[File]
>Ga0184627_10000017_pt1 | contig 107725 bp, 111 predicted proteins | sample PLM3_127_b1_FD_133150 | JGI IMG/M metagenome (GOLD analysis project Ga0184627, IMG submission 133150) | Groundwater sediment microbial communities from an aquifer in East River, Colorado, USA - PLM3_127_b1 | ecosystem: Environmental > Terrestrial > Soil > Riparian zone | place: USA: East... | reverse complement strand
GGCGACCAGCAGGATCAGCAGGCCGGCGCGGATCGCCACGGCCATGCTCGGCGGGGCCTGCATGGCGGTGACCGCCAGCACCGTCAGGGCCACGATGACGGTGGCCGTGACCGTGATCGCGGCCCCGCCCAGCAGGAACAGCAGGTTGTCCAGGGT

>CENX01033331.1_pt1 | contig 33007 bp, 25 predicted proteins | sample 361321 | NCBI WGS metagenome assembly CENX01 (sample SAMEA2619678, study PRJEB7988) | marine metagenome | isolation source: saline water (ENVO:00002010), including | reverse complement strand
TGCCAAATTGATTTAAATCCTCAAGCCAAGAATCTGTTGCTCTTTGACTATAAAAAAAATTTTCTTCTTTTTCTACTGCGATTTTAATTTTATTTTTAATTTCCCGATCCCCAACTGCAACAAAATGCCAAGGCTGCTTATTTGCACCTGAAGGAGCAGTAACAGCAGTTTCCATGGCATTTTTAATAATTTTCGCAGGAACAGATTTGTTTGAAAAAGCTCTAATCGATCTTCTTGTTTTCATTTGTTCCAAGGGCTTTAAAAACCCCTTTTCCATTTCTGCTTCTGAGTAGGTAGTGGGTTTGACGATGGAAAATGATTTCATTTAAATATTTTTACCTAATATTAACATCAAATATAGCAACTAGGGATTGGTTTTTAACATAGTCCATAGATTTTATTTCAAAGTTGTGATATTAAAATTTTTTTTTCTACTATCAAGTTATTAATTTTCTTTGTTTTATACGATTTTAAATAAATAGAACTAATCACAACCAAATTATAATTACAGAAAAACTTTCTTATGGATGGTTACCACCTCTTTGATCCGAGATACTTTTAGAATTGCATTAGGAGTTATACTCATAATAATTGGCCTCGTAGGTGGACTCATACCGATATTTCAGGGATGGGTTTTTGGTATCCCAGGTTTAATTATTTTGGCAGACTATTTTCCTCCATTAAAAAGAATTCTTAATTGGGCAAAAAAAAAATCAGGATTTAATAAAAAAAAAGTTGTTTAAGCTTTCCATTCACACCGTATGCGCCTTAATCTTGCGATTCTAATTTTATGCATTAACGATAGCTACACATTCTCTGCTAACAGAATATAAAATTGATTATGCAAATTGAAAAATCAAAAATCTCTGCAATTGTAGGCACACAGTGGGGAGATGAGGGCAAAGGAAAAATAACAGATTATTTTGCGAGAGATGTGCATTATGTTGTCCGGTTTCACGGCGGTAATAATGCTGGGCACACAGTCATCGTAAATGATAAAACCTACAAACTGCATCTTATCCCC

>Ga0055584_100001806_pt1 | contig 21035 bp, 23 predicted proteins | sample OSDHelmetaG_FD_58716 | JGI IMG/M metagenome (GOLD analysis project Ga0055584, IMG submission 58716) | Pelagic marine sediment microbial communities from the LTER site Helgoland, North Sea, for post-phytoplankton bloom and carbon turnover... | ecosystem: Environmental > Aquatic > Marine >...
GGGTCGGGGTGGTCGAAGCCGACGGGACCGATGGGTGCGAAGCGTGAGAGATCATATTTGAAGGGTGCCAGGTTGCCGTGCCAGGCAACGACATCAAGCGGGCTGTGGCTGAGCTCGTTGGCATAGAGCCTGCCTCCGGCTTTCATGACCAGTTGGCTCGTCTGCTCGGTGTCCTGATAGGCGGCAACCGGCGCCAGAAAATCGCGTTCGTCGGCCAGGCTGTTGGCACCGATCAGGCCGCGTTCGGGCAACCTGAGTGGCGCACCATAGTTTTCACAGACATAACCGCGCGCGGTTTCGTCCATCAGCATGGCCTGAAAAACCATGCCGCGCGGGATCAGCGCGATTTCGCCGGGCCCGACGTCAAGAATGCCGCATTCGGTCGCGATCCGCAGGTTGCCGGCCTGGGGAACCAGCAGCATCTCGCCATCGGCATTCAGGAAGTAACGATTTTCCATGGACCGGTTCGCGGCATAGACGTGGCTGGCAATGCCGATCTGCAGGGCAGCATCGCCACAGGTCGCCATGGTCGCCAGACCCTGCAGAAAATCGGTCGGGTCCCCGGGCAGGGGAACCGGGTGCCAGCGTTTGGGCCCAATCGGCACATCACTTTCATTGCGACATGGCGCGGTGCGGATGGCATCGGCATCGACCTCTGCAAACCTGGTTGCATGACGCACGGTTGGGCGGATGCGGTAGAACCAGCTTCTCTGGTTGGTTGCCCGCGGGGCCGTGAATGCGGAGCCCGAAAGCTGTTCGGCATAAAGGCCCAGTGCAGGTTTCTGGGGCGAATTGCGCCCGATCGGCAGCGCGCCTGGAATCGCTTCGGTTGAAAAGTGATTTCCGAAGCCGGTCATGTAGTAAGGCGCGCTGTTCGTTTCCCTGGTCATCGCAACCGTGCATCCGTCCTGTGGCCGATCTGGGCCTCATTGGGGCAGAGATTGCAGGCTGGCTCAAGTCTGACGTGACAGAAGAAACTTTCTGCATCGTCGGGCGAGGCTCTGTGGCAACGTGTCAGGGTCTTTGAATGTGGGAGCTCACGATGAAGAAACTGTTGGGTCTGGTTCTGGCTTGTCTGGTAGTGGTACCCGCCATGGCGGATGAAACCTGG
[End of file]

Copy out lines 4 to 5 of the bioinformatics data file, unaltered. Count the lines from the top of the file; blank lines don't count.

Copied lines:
TGCCAAATTGATTTAAATCCTCAAGCCAAGAATCTGTTGCTCTTTGACTATAAAAAAAATTTTCTTCTTTTTCTACTGCGATTTTAATTTTATTTTTAATTTCCCGATCCCCAACTGCAACAAAATGCCAAGGCTGCTTATTTGCACCTGAAGGAGCAGTAACAGCAGTTTCCATGGCATTTTTAATAATTTTCGCAGGAACAGATTTGTTTGAAAAAGCTCTAATCGATCTTCTTGTTTTCATTTGTTCCAAGGGCTTTAAAAACCCCTTTTCCATTTCTGCTTCTGAGTAGGTAGTGGGTTTGACGATGGAAAATGATTTCATTTAAATATTTTTACCTAATATTAACATCAAATATAGCAACTAGGGATTGGTTTTTAACATAGTCCATAGATTTTATTTCAAAGTTGTGATATTAAAATTTTTTTTTCTACTATCAAGTTATTAATTTTCTTTGTTTTATACGATTTTAAATAAATAGAACTAATCACAACCAAATTATAATTACAGAAAAACTTTCTTATGGATGGTTACCACCTCTTTGATCCGAGATACTTTTAGAATTGCATTAGGAGTTATACTCATAATAATTGGCCTCGTAGGTGGACTCATACCGATATTTCAGGGATGGGTTTTTGGTATCCCAGGTTTAATTATTTTGGCAGACTATTTTCCTCCATTAAAAAGAATTCTTAATTGGGCAAAAAAAAAATCAGGATTTAATAAAAAAAAAGTTGTTTAAGCTTTCCATTCACACCGTATGCGCCTTAATCTTGCGATTCTAATTTTATGCATTAACGATAGCTACACATTCTCTGCTAACAGAATATAAAATTGATTATGCAAATTGAAAAATCAAAAATCTCTGCAATTGTAGGCACACAGTGGGGAGATGAGGGCAAAGGAAAAATAACAGATTATTTTGCGAGAGATGTGCATTATGTTGTCCGGTTTCACGGCGGTAATAATGCTGGGCACACAGTCATCGTAAATGATAAAACCTACAAACTGCATCTTATCCCC

>Ga0055584_100001806_pt1 | contig 21035 bp, 23 predicted proteins | sample OSDHelmetaG_FD_58716 | JGI IMG/M metagenome (GOLD analysis project Ga0055584, IMG submission 58716) | Pelagic marine sediment microbial communities from the LTER site Helgoland, North Sea, for post-phytoplankton bloom and carbon turnover... | ecosystem: Environmental > Aquatic > Marine >...